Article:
Completely hand-knitted by a select group of four island ladies, to own and wear an Eriskay Jersey really is something special.

Traditionally made and sold through the Eriskay Community Shop, Co-Chomunn Eirisgeidh, the jerseys hit international headlines in 2015 when one South Uist resident, teacher Marybell MacIntyre, travelled to the Vatican in Rome to personally present Pope Francis with an Eriskay jersey knitted by herself.
And self-confessed 'jumper junkie', adventurer, author, broadcaster and Taransay 'Castaway' Ben Fogle also boasts through blogs of his 'beautiful hand-knitted jumper from Eriskay in the Outer Hebrides'.

Traditionally the jumpers were knitted by the women of Eriskay for their fishermen husbands with the finely knitted seamless jerseys offering warmth and protection and each bearing an individual pattern, said to enable identification if a man was lost at sea.
Catriona Walker, from Co-Chomunn Eirisgeidh, said: “What I've read is, they were first introduced to Eriskay by an Eriskay lady who was a 'Herring Girl' herself. [Someone who followed the traditional work of gutting herring from the Islands to the East Coast of Scotland and England]
“While the ladies awaited the return of the fishermen they would knit to pass the time. Each lady would have been from various areas and each had their own patterns. The Eriskay lady decided that she liked all the patterns and knitted them all on one jersey, thus giving birth to the now famous Eriskay Jersey.”
Knitted traditionally in navy or cream, the Eriskay yarns are indeed a feat of knitting skill, with separate 13-stitch panels made on four pins, the shoulder area is grafted together before the sleeves are added which are knitted down from the shoulders.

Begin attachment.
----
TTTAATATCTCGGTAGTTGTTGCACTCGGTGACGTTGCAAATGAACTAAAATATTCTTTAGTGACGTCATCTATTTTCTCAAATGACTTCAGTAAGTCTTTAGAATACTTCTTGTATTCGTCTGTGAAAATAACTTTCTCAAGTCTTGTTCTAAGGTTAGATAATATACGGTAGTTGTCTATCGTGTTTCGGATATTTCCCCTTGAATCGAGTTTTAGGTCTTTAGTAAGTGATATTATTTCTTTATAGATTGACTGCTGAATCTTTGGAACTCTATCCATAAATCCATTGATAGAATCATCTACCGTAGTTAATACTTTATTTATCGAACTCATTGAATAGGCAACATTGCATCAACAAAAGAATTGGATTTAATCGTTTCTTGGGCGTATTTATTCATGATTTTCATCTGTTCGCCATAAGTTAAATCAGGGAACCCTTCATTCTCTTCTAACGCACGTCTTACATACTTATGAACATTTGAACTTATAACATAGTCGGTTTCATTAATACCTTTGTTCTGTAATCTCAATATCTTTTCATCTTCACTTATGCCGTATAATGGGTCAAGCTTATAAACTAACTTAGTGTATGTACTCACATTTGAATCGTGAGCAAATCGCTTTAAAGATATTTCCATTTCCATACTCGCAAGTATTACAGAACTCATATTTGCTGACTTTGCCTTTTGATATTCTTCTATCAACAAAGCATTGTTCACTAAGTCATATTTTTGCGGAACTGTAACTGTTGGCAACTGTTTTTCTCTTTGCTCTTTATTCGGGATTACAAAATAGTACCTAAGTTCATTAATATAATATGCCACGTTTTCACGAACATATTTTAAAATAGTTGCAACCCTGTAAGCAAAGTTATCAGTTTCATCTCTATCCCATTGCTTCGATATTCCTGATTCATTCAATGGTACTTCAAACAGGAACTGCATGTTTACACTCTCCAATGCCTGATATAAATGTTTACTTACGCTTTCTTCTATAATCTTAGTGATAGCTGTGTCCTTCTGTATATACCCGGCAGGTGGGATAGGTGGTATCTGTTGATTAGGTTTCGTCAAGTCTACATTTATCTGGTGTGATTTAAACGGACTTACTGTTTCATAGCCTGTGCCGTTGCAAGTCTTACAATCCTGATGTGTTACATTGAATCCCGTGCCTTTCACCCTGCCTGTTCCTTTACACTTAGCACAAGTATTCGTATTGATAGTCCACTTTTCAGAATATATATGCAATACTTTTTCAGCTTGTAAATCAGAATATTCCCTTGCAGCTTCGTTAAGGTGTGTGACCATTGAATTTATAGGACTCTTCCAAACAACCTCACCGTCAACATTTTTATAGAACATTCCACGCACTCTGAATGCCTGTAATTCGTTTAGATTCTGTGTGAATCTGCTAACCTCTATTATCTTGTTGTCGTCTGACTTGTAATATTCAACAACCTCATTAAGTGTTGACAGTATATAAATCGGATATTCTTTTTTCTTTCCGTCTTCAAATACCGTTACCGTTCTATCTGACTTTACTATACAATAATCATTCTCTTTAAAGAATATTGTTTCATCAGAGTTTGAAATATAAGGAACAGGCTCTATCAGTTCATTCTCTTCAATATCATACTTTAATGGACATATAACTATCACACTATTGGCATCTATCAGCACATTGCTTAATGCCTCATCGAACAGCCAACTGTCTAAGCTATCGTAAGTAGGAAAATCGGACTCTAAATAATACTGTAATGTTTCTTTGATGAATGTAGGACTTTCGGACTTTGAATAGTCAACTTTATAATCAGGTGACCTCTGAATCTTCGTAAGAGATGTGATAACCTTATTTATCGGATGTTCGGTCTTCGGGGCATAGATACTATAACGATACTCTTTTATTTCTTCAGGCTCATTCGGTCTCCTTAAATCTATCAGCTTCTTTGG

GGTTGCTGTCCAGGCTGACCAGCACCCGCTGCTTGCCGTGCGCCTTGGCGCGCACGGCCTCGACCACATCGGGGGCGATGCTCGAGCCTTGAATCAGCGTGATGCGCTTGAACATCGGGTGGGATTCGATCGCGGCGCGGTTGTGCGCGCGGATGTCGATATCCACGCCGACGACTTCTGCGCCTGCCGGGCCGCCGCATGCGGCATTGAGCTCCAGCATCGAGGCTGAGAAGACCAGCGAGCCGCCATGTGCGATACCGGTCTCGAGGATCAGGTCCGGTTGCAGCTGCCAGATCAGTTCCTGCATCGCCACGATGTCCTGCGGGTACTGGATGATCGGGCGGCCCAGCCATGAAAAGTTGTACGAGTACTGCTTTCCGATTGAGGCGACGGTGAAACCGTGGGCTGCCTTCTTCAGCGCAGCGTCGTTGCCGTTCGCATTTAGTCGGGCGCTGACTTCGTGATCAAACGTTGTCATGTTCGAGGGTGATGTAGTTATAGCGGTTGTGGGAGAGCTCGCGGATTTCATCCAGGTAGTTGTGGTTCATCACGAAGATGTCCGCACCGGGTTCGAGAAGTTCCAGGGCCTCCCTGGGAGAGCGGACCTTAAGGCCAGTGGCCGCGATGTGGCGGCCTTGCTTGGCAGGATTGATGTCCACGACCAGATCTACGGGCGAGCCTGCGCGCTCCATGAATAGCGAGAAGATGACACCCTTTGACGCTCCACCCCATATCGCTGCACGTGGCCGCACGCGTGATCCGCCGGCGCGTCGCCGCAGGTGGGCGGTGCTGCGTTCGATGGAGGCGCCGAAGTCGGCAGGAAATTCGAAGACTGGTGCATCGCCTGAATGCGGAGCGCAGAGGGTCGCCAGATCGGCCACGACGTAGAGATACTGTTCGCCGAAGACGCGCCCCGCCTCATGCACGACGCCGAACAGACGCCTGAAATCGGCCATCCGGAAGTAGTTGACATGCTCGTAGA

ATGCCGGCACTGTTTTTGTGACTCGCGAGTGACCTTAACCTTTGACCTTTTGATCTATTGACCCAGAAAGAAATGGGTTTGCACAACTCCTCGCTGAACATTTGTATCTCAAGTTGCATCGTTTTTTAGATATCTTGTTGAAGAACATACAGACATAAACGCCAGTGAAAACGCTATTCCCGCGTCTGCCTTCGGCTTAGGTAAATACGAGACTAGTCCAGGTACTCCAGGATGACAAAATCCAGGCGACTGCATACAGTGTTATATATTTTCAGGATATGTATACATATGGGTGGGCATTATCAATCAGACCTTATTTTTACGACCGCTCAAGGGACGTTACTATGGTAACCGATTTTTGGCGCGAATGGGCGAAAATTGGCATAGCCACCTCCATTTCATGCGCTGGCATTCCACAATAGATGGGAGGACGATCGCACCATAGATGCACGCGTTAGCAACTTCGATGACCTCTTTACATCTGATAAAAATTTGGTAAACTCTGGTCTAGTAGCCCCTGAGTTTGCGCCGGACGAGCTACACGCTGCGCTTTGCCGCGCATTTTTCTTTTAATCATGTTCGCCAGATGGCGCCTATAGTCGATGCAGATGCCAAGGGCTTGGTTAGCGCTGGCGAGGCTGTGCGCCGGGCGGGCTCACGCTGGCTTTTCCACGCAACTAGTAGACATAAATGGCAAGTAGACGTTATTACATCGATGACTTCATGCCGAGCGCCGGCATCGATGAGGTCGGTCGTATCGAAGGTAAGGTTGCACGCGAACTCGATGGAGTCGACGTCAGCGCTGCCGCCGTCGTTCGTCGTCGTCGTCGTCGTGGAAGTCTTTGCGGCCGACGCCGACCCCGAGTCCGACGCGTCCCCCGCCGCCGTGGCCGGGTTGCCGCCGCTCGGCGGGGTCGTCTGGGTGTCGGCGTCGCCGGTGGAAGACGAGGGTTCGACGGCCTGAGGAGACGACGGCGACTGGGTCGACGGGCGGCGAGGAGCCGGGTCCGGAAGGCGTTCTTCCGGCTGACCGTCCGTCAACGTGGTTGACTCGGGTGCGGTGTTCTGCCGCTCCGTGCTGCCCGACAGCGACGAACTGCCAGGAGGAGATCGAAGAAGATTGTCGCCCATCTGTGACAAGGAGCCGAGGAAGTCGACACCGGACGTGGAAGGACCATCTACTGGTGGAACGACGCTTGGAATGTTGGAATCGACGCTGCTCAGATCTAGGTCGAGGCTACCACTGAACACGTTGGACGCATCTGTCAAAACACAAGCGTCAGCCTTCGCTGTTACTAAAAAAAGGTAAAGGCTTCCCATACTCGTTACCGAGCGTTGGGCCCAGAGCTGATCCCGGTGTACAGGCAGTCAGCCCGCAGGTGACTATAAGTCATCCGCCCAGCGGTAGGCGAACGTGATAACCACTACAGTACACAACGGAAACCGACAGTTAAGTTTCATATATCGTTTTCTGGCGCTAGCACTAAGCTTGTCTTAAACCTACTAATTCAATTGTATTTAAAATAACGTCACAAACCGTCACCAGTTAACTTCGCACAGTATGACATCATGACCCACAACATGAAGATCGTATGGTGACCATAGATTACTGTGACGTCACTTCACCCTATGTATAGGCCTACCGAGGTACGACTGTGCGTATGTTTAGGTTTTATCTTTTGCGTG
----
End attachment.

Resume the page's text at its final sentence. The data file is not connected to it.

“They are grafted together rather than seamed,” continued Catriona. “And the reason for that was that if the men fell in the water the jersey was stronger and less likely to tear while being rescued.
“And the way in which the sleeves were knitted down meant that if they got damaged, it was easy to take the cuff back to repair it.”
Originally a 'work-wear' item, the Eriskay jersey is undergoing something of a resurgence in popularity with 18 of the bespoke pullovers being sold through the Eriskay shop last year alone.
“We've found they've become very popular over the past few years and a lot of people visit the shop especially because of the jerseys,” Catriona said.
“Many people have got to know about them through the Peter May Trilogy [Hebridean based fiction novels 'The Blackhouse', 'The Lewisman', and 'The Chessmen' by author Peter May] and we just sent one jersey off to the US after a couple visited the shop specifically to buy a jersey having read up on them.”
Co-Chomunn Eirisgeidh has four knitters making the Eriskay jerseys for sale through the shop. Waiting time for the hand-crafted jumpers can be range from three to 12 months, and come at a cost of £250.
But it all adds to the uniqueness of owning a small part of island tradition, as Catriona added: “One of our ladies knits without even looking at a pattern. She was taught how by Mrs Flora MacDonald, a neighbour, and any mistakes she made, she just had to take it back and start again, that's how she learnt.
“They are a real labour of love to make and the ladies rightly take pride in their jerseys. We hope that all those who have bought the jerseys feel that pride when they wear them also.”
To find out more about the Eriskay jerseys and Co-Chomunn Eirisgeidh, check out their Facebook page or This email address is being protected from spambots. You need JavaScript enabled to view it. or telephone: 01878 720236.